Wildfire can “threaten lives, homes and businesses,” Levin states truthfully, particularly as more forests in the fire plain are opened to development. Yet the industry mouthpiece doesn’t once mention the only action that can actually protect structures from wildfire: maintaining “defensible space” 100-200 feet around a building. Instead, she offers more backcountry logging as the solution.

Levin claims to fret about the impact on climate change from an occasional wildfire, while pushing hard for more biomass incinerators that would pump out more carbon dioxide per unit of energy than the some of the dirtiest coal plants in the country.

Recent science demonstrates that big blazes have been typical in western forests for hundreds of years. “If you go back even to the turn of the century, you will find that tens of millions of acres burned annually,” according to Wuerthner. “One researcher in California recently estimated that prior to 1850, an average of 5 million to 6 million acres burned annually in California alone.”

Yet biomass opportunists such as Levin cling to the outdated belief that “wildfires are increasing dramatically in frequency and severity as the result of climate change and overgrown forests.”

It would be unfair to suggest that Levin completely ignores forest ecology in her op-ed. She doesn’t. She just makes up her own version of it to suit industry’s desire to get out the cut, swearing that more intensive logging won’t harm forests, but magically “increase forest ecosystem health.”

That’s just dead wrong, according to ecologist Chad Hanson, director of the John Muir Project of Earth Island Institute in California. Hanson explains that burned forests “support levels of native biodiversity and total wildlife abundance” equal to or greater than any forest type, including old growth. Burned forests are also the rarest kind of forest, and therefore among the most ecologically important.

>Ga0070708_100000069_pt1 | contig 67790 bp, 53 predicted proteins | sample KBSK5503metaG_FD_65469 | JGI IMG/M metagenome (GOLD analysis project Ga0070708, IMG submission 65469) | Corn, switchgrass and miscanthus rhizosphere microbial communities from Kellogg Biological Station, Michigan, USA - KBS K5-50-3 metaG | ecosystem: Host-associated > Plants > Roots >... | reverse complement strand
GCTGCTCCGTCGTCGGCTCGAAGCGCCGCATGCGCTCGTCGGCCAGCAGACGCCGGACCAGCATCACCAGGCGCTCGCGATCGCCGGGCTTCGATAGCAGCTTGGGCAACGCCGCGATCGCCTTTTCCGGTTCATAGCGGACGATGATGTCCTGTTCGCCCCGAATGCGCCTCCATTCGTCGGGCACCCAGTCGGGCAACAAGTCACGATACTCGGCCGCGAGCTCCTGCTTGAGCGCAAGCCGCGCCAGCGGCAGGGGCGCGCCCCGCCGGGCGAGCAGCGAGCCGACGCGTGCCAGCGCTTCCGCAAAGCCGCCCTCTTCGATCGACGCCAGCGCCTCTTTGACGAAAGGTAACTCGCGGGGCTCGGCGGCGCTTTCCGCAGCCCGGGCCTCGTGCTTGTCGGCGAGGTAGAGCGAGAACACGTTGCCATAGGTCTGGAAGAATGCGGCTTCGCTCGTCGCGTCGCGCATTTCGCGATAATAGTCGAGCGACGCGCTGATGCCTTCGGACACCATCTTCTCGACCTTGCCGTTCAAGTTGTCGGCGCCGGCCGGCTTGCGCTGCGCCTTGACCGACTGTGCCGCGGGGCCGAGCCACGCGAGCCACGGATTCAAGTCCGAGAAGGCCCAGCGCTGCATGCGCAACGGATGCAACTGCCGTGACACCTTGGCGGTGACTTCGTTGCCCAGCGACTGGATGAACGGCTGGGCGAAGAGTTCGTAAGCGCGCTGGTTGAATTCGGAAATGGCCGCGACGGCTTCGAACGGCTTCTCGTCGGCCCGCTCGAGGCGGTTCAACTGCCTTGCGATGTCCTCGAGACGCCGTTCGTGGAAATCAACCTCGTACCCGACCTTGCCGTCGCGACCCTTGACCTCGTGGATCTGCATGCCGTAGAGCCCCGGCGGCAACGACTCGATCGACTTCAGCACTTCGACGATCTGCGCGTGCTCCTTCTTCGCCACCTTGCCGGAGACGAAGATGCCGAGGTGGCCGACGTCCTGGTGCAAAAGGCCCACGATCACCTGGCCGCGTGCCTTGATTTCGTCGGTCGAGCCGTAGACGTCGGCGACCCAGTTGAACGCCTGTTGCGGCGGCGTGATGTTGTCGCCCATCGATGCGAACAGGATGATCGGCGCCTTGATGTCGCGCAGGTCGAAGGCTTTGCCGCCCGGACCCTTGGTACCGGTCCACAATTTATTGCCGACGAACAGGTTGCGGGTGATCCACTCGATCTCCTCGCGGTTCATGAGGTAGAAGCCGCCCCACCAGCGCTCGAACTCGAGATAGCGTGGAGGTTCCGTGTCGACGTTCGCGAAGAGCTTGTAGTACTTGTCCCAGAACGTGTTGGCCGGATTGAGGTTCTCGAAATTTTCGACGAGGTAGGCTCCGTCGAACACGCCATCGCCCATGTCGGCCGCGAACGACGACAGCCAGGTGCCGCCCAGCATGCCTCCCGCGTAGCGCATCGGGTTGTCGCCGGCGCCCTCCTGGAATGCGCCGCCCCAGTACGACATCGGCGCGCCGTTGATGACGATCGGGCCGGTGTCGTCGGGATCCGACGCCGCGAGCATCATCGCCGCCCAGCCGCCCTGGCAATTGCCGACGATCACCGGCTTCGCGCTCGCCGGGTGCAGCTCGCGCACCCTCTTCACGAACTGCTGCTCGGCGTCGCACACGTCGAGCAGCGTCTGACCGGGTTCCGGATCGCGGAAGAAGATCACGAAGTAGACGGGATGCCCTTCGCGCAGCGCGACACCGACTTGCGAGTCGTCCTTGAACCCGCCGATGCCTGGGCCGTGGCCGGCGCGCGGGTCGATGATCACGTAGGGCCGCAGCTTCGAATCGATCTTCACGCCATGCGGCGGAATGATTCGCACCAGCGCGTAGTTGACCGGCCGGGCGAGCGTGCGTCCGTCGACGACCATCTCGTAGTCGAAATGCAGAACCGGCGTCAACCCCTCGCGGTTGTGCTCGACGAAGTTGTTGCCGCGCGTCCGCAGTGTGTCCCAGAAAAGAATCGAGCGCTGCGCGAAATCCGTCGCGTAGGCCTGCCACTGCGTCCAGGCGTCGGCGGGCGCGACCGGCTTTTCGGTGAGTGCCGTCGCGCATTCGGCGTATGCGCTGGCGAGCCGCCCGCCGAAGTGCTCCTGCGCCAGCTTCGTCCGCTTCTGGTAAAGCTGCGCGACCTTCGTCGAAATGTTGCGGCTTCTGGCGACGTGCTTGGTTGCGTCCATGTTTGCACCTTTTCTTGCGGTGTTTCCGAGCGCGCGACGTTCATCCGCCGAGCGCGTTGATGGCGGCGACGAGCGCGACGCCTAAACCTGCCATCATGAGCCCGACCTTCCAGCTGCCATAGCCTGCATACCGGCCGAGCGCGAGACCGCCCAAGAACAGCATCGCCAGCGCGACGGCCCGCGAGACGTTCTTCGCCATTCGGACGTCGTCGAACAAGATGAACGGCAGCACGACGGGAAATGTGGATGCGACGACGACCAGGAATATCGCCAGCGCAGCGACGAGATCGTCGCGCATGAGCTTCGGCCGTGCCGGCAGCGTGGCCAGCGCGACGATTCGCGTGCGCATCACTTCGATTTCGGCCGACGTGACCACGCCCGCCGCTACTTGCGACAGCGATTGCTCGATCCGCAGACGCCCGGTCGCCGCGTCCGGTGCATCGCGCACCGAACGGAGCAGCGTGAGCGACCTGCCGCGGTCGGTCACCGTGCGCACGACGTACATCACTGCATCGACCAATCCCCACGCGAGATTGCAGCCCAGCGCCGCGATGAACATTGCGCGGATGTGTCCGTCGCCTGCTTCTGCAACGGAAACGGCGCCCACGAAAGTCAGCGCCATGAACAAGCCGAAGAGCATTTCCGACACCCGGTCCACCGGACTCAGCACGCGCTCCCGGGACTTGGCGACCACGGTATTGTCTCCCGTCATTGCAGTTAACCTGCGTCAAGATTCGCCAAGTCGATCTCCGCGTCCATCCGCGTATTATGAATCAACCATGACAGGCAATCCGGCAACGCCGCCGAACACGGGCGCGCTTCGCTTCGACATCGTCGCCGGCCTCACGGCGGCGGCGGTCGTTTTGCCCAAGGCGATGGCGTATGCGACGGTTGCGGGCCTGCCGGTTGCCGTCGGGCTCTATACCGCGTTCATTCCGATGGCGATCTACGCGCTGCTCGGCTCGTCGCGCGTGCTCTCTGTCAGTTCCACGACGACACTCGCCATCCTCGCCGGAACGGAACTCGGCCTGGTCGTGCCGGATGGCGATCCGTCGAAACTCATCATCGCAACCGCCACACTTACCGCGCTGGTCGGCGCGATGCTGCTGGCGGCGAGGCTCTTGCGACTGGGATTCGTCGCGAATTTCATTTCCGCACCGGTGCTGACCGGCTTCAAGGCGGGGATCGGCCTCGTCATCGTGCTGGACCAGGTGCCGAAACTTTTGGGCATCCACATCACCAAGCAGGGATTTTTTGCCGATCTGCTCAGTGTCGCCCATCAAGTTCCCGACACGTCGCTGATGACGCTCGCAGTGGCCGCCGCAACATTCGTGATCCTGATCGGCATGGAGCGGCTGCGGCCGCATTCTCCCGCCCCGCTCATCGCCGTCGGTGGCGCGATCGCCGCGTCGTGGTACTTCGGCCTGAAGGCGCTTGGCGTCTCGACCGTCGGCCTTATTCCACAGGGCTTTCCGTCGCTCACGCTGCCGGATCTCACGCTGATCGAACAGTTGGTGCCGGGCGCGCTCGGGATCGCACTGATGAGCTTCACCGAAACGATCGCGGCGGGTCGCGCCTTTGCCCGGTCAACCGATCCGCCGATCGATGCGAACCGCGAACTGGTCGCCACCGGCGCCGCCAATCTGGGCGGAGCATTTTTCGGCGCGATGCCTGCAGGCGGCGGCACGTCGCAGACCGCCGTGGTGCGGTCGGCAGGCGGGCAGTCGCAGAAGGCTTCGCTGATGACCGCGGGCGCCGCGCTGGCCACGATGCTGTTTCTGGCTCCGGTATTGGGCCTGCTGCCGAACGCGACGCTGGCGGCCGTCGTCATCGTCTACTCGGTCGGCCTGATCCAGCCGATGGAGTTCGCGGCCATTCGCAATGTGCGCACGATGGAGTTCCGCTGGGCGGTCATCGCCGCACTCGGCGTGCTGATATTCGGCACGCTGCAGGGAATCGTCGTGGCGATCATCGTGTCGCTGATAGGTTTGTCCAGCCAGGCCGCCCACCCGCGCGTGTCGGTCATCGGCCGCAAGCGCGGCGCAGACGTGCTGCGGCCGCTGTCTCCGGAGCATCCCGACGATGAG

Black-backed woodpeckers drill their burrows in standing dead snags, according to Hanson, eventually providing homes for other cavity-nesting species of birds and mammals. Native flowering shrubs thriving in the wake of wildfire attract insects, which feeds species of birds and bats. Shrubs and downed logs provide habitat for small mammals, which become food for raptors like the California spotted owl and northern goshawk. Deer live off the tender new tree growth, bears gorge themselves on the resulting berries and grubs, and Pacific fisher hunt the rodents, while the decaying organic material rejuvenates soils for swiftly regenerating seedlings.

Levin and the biomass industry’s “cure” for our “sick” western forests includes a recent bill passed by the California legislature requiring the Public Utilities Commission to generate up to 50 megawatts of biomass power, which Levin says would be extracted from 300,000 acres of forests over a ten year period.

The director of the Bioenergy Association of California specifically advocates for the construction of the 2.2 megawatt Cabin Creek Biomass Energy Facility in Placer County, California. This proposed facility is currently under legal challenge from Center for Biological Diversity, the environmental organization alleging that the Environmental Impact Report “does not comply with the California Environmental Quality Act.”